Modernist Architecture in London – Part 2

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Themed Walks in London

A walk through the “Florence of the 21st Century”

The City of London is where most of the capital’s truly iconic works of modernist architecture are concentrated, but West London, too, has many fine new buildings.

The big difference is this: while London’s business district provides a homogeneous context of brashness – big and high “cathedrals of capitalism” vying with each other and encouraging the construction of ever bigger and higher buildings –, the significantly more varied architectural landscape of the West End enforces second thoughts and compromises.

It is also fair to point out that the City of London is, economically speaking, a monoculture: its business is business and nearly all of last week’s buildings were commissioned by the financial services industry, while today’s group is much more mixed batch, with buildings that were constructed for the government or retailers, as museums and as transport hubs.

We begin the walk at the northern rim of central London, on 17 Camden Road around the corner from Camden Town underground station.

"Camden Town underground station - example of modernist architecture in London"

In the 1980s, when the “Hi-Tech Movement” of modern architecture was born, architectural modernism in any guise was deeply unpopular, and Nicolas Grimshaw, the most uncompromising modernist in his generation of great British architects, had to fight hard for commissions, accepting even what may be considered relatively small fry for an architect of his standing.

A stroke of luck provided him with what proved to be his big break: in 1988, Sainsbury’s planned a supermarket on Camden Road, and Camden Building Authority had turned down virtually every suggestion that Sainsbury’s had come up with.

Grimshaw, practically their last resort, then came up with a very clever design: an uncompromising structure of steel and aluminium which nevertheless echoed the shape and the rhythm of the Georgian buildings across the road. (It also helped that he incorporated a stylistically similar residential block in the back, a key condition set by the municipal authority, which you can glimpse from the near-by bridge on Camden Street.)

"residential block in Camden Town London"

Walk down to the canal now to catch a glimpse of a building that was far more in tune with the taste of the 1980s, Terry Farrell’s whimsical and playful HQ for TV AM, a television station which no longer exists.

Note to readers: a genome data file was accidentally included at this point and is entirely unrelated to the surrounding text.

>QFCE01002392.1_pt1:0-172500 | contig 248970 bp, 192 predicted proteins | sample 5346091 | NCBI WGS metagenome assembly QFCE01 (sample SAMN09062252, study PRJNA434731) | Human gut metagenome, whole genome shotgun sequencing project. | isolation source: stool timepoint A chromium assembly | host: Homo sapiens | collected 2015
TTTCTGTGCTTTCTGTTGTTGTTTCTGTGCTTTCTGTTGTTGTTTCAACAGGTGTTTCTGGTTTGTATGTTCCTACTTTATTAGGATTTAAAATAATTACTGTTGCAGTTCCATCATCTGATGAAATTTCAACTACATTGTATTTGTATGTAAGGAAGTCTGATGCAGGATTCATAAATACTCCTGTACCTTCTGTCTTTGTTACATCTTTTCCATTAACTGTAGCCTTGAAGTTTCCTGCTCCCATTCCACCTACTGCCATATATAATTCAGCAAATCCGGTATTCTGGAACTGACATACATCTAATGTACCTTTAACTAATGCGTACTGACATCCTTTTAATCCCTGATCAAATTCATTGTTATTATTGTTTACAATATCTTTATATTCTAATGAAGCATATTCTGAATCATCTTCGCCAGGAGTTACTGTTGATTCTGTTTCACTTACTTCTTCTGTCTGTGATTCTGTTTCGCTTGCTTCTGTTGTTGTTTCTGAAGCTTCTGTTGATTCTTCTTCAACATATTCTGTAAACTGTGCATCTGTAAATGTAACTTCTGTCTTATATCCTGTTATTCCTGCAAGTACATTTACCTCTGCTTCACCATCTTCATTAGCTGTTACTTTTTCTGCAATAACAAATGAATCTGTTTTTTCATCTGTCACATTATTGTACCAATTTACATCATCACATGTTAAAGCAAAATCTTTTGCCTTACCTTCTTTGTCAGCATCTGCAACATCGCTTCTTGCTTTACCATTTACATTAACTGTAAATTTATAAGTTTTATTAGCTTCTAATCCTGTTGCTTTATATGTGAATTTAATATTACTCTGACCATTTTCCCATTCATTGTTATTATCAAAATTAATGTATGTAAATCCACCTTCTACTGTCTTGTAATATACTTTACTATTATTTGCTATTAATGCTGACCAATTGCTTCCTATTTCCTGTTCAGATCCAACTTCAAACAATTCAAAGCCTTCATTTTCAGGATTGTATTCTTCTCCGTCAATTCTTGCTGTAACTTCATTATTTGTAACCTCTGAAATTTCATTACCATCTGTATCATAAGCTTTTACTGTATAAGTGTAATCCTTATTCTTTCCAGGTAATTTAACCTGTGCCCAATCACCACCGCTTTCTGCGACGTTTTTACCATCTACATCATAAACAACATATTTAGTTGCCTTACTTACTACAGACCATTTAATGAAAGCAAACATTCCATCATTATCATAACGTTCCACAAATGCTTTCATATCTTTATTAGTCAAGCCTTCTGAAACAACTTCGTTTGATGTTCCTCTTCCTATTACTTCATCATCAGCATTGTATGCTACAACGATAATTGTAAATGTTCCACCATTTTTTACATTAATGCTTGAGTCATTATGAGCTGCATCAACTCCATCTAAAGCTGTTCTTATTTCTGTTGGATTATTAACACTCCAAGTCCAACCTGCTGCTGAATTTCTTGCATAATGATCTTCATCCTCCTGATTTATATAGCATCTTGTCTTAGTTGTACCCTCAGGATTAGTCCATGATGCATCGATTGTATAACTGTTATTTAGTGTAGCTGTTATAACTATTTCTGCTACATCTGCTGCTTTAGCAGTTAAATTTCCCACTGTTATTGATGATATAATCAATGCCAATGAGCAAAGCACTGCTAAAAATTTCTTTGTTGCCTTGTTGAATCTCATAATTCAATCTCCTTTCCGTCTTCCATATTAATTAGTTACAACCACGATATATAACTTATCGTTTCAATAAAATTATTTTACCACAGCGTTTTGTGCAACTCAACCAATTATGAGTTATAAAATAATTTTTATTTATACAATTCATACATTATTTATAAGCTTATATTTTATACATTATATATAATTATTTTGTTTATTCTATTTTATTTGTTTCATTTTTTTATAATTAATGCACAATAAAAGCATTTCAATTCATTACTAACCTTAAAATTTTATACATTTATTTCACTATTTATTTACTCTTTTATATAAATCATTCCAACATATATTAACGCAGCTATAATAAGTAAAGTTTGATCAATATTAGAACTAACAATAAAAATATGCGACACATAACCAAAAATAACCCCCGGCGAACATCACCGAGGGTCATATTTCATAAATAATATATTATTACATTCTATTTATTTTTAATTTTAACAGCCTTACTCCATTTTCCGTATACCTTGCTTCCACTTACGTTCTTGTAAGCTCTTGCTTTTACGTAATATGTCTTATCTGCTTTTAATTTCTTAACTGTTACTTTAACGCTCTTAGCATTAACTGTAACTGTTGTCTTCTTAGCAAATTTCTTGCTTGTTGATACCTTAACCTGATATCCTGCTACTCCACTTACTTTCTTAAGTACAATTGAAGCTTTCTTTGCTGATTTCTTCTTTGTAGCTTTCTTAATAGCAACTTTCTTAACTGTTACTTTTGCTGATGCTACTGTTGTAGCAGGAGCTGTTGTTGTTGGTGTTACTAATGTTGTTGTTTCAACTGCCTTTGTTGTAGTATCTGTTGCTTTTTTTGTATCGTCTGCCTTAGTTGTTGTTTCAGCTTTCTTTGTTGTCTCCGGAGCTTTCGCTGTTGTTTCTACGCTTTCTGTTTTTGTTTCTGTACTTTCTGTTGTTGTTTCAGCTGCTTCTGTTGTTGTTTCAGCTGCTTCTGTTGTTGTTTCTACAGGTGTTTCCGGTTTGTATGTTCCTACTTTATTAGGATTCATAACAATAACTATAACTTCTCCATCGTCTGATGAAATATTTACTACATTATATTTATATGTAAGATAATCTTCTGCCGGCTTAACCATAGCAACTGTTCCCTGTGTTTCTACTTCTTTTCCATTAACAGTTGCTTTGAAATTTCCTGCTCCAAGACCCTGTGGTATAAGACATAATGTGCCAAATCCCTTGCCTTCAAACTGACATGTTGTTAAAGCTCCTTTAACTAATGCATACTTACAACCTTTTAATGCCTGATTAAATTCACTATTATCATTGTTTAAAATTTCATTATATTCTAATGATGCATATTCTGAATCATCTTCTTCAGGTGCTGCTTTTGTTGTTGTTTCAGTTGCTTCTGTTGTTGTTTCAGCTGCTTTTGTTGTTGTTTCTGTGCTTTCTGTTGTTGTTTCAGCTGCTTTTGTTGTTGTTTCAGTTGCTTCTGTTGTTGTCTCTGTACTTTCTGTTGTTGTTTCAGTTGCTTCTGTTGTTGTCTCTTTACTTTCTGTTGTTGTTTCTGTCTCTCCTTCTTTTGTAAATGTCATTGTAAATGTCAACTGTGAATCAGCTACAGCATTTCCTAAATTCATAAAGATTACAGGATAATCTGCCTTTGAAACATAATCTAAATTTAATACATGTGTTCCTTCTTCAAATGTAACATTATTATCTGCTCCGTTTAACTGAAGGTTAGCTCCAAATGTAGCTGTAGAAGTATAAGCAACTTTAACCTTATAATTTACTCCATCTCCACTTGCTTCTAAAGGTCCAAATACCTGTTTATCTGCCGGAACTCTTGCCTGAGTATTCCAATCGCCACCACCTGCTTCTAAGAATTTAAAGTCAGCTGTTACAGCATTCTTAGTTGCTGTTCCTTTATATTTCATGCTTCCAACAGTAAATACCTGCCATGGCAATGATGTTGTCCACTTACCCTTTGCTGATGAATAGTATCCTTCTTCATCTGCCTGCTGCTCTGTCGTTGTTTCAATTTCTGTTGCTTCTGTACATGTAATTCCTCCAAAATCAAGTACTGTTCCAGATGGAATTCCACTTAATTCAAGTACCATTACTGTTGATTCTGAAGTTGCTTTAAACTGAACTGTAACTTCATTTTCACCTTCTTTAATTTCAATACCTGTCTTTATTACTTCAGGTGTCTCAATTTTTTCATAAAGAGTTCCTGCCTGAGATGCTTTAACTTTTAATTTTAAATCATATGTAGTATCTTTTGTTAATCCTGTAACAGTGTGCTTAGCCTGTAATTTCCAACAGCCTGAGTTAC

"former site of a TV station - example of modernist architecture in London"

Formerly a strict modernist himself (actually, until 1980, Grimshaw’s partner), Farrell let himself be inspired by the carnivalesque mood of Camden market, ideas of Venice and the colourful boats on the canal. The building – sold to MTV Europe in 1993 – is much changed now (you can see its main entrance on Hawley Crescent around the corner), but its most famous element has been faithfully preserved: the eggcups on the roof, flaky even by the standards of post-modernist architecture.

"architectural eggcup on a roof with bird perched on it"

Few places in London are as steeped in history as the British Museum about half a mile to the south – Marx, the Marbles, and the Rosetta Stone – so the commission to put a new roof over the forecourt could only ever result in a compromise.

Norman Foster’s apparent source of inspiration may, at first glance, be a surprise, since it comes from one of the few fields of history that do not directly intersect with the Museum, but it was nevertheless Joseph Paxton’s Crystal Palace that provided the winning formula.

Foster’s delicate and airy roof construction (completed in 2000) covers an area of 6000 m², the largest covered public square in Europe, and manages to do so almost discreetly, adding to rather than distracting from the magnificent historical surroundings.

"inside the British Museum, example of modernist architecture"

Continue in a southerly direction right down to the Embankment on the river Thames. Charing Cross Station, completed in 1990, was Terry Farrell’s last commission for a while in London – the pendulum of architectural fashion had swung the other way. Farrell eventually became very big in Asia, where the demand for his buildings was so huge that he even opened an office in Hong Kong.

Charing Cross was a difficult assignment for him – and unusual for a modernist project – because so much of the existing station had to be incorporated into the new building. (The entrance on Strand, some original side walls and even parts of the roof have remained virtually unchanged.)

Farrell’s design may be said to lack the grace of some of modernism’s most iconic structures, but it provides an appropriately bottom-heavy counterpoint to the lofty spires of Rogers and Foster, specifically if you consider the primary purpose of the building.

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Walk a few hundred metres down the Thames to look at a different type of solution for an even trickier challenge. The International Terminal at Waterloo (completed in 1993 by Grimshaw) was enormously difficult to fit into an existing space, a disused part of Waterloo station with a curved and highly irregular shape.

In order to allow the use of rectilinear sheets of glass for the roof construction (rather than having to customize each individual sheet), a new adjustable way of laying out and “overlapping” the glass was invented, an engineering feat of the highest order.